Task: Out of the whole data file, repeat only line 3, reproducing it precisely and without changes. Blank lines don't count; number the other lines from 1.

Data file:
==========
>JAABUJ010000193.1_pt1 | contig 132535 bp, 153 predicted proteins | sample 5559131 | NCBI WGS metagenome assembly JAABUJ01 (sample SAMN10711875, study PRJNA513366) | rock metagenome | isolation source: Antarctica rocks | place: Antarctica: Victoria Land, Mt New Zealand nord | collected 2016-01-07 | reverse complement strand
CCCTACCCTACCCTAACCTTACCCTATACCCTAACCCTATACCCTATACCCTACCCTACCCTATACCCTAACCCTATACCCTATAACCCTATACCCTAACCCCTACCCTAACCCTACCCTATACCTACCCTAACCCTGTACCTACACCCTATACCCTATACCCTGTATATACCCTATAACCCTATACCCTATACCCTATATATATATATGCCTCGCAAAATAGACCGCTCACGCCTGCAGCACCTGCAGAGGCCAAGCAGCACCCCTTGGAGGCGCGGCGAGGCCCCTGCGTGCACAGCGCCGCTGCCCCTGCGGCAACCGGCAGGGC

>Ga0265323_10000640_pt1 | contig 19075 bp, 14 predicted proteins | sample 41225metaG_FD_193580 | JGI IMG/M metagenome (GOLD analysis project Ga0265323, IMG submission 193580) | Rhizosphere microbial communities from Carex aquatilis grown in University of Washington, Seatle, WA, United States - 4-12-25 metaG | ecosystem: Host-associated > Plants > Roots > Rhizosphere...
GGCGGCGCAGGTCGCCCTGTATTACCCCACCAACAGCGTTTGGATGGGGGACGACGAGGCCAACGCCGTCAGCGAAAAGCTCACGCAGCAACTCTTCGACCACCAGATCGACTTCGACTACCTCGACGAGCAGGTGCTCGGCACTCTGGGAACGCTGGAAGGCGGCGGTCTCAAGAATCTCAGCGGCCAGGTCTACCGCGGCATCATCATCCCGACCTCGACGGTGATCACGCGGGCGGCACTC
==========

>Ga0265323_10000640_pt1 | contig 19075 bp, 14 predicted proteins | sample 41225metaG_FD_193580 | JGI IMG/M metagenome (GOLD analysis project Ga0265323, IMG submission 193580) | Rhizosphere microbial communities from Carex aquatilis grown in University of Washington, Seatle, WA, United States - 4-12-25 metaG | ecosystem: Host-associated > Plants > Roots > Rhizosphere...